The importance of customer relationship management

Customer relationship management (CRM) as part of the customer experience is also becoming increasingly important. Shaping customer relationships, actively consolidating them, even deepening them, will become essential. The main task will be to establish processes that ensure that customers are not only satisfied, but enthusiastic about your products and your company. And this does not only refer to marketing. Good service always shows when something doesn’t work as planned. At the latest, this is where the wheat is separated from the chaff.

Just as in the B2C sector, service will be the decisive point for the entire customer relationship. This is where all the points of a CX are demanded. This is where the difference will be made. This is where companies will win or lose. And this is probably also where the greatest untapped potential of today’s B2B providers lies:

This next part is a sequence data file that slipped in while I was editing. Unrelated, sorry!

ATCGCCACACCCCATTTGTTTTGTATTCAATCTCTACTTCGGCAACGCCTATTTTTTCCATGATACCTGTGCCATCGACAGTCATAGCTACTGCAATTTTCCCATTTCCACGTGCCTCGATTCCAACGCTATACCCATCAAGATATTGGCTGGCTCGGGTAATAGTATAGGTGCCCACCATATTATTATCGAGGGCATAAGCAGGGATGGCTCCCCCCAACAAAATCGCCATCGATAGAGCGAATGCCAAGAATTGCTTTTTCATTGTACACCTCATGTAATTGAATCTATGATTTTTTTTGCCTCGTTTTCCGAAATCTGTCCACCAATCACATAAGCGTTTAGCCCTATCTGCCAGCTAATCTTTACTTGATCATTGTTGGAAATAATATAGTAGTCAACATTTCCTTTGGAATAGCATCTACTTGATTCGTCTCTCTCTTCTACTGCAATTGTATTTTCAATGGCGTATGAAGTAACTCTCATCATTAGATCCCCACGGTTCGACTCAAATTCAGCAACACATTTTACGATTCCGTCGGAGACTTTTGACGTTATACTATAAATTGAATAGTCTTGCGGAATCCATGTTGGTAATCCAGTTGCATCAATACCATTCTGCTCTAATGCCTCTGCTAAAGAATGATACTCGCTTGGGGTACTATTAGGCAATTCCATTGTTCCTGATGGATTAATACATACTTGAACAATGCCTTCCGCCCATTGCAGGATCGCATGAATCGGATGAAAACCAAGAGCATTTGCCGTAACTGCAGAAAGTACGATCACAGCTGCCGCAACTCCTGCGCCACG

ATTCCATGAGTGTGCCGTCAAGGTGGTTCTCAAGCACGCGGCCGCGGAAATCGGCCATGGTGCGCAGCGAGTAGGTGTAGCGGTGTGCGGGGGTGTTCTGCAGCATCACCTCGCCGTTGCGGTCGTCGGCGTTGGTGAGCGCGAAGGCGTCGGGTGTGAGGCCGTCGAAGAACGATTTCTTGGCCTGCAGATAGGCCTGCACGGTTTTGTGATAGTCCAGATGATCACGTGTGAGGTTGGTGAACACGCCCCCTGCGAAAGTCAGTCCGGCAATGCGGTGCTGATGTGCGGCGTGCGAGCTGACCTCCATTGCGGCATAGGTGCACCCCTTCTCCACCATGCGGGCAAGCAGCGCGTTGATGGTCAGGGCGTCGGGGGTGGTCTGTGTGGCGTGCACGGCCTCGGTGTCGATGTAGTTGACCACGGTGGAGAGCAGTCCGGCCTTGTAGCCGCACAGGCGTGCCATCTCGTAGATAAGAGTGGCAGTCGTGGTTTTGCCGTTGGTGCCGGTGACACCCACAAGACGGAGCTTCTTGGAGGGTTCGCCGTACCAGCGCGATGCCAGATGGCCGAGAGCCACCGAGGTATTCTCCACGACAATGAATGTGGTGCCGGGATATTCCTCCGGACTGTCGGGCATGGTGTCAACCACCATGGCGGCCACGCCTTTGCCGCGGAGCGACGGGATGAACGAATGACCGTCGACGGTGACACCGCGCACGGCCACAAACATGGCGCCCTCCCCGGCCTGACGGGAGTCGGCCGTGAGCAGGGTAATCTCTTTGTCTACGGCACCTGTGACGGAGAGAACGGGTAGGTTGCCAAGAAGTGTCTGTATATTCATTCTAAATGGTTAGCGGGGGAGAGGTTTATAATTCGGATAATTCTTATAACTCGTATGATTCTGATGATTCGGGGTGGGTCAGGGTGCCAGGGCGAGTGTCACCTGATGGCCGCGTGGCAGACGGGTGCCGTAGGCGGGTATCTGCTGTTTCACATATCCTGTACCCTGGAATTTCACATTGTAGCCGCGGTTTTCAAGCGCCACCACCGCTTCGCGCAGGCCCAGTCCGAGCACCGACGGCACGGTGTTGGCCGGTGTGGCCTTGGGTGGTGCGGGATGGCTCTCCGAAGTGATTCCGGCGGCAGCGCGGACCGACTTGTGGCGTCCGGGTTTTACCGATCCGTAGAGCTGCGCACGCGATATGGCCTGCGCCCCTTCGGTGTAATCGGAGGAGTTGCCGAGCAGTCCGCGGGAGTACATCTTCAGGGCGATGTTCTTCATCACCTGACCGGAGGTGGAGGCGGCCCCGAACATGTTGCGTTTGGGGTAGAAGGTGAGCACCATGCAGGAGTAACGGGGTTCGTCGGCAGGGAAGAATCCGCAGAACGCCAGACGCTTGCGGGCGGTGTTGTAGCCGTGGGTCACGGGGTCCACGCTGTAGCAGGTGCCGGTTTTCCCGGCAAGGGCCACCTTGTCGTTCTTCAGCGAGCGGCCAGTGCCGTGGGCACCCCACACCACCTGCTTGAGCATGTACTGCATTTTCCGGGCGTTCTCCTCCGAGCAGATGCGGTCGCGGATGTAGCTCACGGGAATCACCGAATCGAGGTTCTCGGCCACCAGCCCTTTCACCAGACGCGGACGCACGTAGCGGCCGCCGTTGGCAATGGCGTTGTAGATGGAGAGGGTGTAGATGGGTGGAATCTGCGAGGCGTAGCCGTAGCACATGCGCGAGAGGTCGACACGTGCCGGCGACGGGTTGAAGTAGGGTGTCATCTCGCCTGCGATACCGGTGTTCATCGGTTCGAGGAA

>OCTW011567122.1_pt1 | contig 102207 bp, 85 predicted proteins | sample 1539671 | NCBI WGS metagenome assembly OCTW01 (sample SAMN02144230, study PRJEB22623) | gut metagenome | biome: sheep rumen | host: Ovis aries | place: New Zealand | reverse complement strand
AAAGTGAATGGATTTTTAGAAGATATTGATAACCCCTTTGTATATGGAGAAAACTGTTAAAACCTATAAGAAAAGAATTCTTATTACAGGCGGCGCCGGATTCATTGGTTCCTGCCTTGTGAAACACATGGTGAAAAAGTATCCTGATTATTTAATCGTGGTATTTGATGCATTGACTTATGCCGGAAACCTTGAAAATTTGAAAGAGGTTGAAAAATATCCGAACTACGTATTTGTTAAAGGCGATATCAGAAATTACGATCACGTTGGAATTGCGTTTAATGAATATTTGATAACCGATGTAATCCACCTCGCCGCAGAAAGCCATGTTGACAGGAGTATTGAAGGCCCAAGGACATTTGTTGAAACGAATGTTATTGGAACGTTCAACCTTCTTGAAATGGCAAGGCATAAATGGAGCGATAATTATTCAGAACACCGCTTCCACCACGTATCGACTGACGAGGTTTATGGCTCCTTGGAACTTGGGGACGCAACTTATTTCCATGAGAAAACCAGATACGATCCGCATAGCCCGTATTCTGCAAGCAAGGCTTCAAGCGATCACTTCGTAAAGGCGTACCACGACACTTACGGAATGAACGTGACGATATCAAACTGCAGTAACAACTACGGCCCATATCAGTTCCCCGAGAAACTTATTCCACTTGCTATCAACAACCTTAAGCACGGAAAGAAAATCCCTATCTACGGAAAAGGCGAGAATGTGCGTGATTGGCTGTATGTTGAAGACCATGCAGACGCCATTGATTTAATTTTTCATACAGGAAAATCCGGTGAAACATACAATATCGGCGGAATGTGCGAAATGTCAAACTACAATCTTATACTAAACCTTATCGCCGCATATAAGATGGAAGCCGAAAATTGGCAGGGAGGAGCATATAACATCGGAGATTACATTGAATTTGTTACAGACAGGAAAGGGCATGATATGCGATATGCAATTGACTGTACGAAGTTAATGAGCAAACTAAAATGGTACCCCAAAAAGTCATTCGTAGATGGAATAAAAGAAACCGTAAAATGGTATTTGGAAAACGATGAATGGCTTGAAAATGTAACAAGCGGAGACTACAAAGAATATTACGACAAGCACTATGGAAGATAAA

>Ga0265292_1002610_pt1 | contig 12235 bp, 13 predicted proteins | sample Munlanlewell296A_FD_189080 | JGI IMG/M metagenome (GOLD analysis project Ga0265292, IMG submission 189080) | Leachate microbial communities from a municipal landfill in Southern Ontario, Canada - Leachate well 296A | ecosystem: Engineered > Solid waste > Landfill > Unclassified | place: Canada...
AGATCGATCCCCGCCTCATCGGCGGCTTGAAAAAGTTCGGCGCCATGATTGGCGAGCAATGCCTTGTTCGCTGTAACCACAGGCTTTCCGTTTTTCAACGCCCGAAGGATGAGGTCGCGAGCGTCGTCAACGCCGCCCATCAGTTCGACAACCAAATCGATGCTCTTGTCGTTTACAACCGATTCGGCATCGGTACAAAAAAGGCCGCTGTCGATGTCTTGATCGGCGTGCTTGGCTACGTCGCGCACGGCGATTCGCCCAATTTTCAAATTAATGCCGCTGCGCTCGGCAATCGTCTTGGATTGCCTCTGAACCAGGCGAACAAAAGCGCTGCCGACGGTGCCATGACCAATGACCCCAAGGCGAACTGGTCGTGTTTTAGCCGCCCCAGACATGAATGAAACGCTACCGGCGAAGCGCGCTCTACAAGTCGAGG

• How confident is the support?
  • How good, fast, friendly and competent is the communication?
  • How solid or agile are internal processes when the unexpected happens?
  • And how do organisations ensure that customers (and also interested parties) are helped as quickly as possible?

If you feel even a hint of doubt about these questions, you should move quickly into action. Because the customer will show many organisations: even if we think we are perfectly positioned, we have weak points!

Conclusion

All in all, there is still a lot to be done on the topic of customer experience in the vast majority of companies. Fortunately, some organisations have already recognised the enduring importance and are looking in detail at their B2B customers and their needs. Other organisations are just starting to take the first tentative steps. And many, unfortunately, don’t want to know about it all yet.